Chattanooga looks to VCU assistant Wade to help restore hoops success
CHATTANOOGA, Tenn. -- Chattanooga hired VCU assistant Will Wade as the Mocs' new men's head basketball coach on Monday, hoping his experience helping the VCU Rams develop into an NCAA tournament team can get that program back on track.
Wade, who has family connections to the school as the cousin of former Chattanooga offensive lineman and current Middle Tennessee offensive line coach Geep Wade, who was formally introduced Tuesday as Chattanooga's 18th head coach.
Wade, a Tennessee native born and raised in Nashville, says he remembers when Chattanooga regularly competed for NCAA tournament berths. Chattanooga made four NCAA appearances in a five-year span from 1993-97 and reached a regional semifinal in 1997.
But the Mocs have earned only one NCAA bid -- in 2009 -- during the past eight seasons. Wade replaces John Shulman, who was fired last month.
''They've been great in the past,'' Wade said in a phone interview with The Associated Press. ''They've had some great teams and a great program. They have all the makings to be great again.''
Wade, 30, had been on Shaka Smart's VCU staff the past four seasons. Wade helped the Rams make four consecutive postseason appearances, including three consecutive NCAA tournament trips and the 2011 Final Four.
VCU went 27-9 this season and finished with a No. 23 ranking nationally. The Rams are one of only five programs to win 27 or more games each of the past four seasons, along with Duke, Kansas, Syracuse and Ohio State.
''Will Wade distanced himself from a strong group of candidates as the clear choice to lead our men's basketball program,'' Chattanooga athletic director David Blackburn said in a statement Monday announcing the hiring. ''He has been a major piece of VCU's success over the last four years and we feel he will bring our program back to a championship level.''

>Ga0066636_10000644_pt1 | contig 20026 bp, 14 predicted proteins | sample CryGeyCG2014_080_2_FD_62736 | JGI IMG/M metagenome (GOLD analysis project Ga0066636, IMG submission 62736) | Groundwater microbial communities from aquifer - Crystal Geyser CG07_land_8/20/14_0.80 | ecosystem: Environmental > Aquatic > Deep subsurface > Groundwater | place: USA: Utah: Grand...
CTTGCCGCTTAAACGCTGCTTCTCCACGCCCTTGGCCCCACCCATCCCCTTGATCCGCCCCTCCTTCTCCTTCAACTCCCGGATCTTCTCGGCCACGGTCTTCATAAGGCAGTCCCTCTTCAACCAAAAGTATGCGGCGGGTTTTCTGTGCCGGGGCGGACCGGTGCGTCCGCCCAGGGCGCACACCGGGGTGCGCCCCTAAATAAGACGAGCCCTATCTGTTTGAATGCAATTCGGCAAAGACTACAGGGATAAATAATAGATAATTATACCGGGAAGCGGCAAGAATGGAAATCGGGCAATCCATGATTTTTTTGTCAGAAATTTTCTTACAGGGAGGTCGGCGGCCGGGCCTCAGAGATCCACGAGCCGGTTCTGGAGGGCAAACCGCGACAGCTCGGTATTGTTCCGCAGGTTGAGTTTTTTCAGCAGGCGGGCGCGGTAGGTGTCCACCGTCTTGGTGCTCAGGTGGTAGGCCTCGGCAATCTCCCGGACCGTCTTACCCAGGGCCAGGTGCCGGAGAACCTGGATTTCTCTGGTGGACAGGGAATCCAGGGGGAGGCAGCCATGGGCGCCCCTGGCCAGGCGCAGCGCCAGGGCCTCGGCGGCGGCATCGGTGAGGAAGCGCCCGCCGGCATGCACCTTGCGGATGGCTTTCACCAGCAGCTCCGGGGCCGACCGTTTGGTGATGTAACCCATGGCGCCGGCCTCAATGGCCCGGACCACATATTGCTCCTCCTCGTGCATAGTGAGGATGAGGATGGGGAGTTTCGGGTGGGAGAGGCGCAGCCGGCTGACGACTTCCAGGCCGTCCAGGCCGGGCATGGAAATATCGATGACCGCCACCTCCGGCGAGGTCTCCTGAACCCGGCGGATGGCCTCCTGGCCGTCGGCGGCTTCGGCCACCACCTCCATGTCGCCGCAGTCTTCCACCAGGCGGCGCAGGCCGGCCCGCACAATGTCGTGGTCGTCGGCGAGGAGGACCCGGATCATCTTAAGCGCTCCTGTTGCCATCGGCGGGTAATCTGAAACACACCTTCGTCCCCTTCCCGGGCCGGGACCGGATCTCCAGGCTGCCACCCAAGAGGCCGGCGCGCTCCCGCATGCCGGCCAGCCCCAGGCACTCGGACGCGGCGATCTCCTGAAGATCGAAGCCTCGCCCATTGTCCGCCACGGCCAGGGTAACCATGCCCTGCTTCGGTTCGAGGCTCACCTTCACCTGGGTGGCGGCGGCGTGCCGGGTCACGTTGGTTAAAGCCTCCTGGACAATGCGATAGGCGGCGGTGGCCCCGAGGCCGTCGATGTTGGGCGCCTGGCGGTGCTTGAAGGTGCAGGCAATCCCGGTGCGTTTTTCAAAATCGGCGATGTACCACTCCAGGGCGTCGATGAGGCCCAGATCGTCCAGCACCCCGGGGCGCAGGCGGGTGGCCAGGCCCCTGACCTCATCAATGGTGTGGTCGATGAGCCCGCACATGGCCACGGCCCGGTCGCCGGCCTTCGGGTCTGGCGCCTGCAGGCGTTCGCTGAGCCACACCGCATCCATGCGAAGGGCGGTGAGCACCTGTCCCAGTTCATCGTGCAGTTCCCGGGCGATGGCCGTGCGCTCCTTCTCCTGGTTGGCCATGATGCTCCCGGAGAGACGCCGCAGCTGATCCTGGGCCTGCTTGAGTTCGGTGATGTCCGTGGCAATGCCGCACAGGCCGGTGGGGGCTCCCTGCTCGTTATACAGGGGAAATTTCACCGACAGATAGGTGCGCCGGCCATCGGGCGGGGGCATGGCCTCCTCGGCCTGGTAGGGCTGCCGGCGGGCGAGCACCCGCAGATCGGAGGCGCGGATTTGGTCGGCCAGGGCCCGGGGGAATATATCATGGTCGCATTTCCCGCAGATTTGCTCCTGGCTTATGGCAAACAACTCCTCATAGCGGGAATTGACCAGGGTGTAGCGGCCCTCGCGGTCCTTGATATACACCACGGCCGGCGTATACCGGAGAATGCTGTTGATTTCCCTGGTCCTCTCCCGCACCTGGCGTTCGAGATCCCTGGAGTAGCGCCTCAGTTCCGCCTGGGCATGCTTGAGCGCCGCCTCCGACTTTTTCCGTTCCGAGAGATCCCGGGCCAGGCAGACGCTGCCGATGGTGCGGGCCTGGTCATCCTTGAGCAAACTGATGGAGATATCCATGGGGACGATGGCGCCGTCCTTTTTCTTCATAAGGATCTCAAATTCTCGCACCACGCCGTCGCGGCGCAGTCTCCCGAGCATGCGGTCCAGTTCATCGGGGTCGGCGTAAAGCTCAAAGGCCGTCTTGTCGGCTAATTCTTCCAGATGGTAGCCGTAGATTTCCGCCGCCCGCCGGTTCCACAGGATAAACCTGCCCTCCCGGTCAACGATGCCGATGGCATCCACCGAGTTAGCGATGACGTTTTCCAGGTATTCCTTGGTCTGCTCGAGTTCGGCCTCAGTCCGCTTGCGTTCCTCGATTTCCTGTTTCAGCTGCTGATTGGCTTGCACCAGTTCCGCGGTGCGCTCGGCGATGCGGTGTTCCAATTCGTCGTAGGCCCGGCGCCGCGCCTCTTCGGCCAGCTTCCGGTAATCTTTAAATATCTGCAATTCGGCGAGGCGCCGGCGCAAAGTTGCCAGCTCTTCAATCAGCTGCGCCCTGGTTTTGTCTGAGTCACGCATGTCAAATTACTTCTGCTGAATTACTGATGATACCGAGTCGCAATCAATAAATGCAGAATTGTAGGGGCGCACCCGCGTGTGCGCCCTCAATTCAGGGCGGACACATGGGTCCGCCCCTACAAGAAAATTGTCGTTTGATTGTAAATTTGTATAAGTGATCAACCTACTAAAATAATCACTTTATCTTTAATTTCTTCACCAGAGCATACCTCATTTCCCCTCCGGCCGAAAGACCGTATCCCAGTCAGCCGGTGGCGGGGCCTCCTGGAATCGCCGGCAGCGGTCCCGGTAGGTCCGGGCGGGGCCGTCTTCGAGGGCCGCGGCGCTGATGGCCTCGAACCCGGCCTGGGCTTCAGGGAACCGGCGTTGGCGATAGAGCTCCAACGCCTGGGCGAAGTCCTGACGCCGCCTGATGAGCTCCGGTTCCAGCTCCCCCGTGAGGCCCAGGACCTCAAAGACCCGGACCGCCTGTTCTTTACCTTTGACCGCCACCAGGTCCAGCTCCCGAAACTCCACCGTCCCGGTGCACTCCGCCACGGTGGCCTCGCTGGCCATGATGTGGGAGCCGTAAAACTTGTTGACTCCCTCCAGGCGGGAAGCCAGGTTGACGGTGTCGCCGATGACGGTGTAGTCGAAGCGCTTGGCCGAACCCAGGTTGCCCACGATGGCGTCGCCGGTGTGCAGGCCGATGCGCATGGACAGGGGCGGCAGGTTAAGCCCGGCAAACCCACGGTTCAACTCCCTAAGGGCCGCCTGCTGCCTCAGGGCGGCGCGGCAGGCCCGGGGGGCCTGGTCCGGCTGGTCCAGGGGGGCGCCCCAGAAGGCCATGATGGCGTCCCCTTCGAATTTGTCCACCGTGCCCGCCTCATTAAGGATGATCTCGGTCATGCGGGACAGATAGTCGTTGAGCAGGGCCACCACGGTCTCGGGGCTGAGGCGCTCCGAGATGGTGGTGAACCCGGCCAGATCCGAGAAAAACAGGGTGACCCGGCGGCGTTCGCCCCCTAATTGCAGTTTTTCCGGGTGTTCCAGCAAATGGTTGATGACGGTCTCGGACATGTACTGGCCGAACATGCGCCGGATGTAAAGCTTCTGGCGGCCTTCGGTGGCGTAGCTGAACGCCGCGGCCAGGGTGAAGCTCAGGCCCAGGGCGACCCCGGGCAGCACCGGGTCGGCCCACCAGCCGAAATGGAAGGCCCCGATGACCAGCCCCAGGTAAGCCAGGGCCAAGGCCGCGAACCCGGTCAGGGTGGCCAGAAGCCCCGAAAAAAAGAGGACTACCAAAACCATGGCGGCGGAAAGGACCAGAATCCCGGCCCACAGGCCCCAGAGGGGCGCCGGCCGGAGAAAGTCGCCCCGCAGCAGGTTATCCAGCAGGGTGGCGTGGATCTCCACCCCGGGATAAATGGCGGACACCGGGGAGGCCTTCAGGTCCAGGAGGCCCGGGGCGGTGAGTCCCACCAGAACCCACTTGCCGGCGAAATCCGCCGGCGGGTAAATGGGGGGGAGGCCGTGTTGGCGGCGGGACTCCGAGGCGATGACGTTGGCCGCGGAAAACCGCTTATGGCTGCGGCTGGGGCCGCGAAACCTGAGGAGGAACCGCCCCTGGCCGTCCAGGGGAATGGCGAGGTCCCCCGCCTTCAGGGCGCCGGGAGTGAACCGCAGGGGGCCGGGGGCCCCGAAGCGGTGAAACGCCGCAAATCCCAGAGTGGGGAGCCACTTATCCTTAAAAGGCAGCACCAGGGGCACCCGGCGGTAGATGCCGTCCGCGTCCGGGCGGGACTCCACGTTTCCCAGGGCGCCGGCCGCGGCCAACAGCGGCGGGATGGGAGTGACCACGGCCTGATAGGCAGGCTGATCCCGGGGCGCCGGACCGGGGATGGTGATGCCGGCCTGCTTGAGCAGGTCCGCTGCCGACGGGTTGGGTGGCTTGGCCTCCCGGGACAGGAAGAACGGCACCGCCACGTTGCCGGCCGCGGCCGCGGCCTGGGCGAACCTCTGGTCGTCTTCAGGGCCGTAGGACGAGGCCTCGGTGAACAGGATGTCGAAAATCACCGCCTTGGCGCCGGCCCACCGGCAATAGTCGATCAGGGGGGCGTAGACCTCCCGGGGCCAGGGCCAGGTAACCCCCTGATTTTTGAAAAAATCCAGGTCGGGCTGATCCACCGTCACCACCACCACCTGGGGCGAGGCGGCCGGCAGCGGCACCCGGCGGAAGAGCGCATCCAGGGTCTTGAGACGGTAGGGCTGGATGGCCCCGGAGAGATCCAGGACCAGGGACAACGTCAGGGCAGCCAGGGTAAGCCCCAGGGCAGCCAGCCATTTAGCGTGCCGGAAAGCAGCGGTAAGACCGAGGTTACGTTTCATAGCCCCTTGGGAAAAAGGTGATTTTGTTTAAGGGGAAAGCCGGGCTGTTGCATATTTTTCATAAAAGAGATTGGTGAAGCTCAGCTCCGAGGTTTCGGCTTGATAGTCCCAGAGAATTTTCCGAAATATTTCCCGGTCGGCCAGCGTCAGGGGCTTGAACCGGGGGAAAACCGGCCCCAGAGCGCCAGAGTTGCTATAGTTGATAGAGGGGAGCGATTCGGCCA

Blackburn hired the 30-year-old Wade just four days after announcing the 64-year-old Jim Foster as the new Chattanooga women's basketball coach. Wade, who will rank among the youngest Division I head coaches nationwide, believes his age could be a help rather than a hindrance.
''I think it's an advantage,'' Wade said. ''I think I've got a lot of energy, a lot of enthusiasm. I think it helps in terms of being able to relate to the players and having the ability to relate to them and spend time with them and develop really good relationships with them.''
At VCU, Wade worked with the Rams' ''Havoc'' defense, a full-court, pressing style that resulted in a school-record 422 steals in 2012-13 and the 18th-highest single-season total in NCAA history. The Rams led the nation in steals each of the past two years.
Wade expects to bring the same approach to Chattanooga.
''We're going to play a high-octane style very similar to what was done at VCU,'' Wade said.
Smart said in a statement that Chattanooga is hiring an ''absolute star'' in Wade.
''Will is extremely bright, hard-working and diligent,'' Smart said. ''No one will spend more time building relationships with student-athletes than Will. There is no question in my mind that he will be a tremendous success.''
Wade worked at Harvard for two seasons with Tommy Amaker before joining VCU. Wade graduated from Clemson in 2005 and spent six years working with that program between 2001 and '07 as a student manager for four seasons, a graduate assistant for one and director of operations.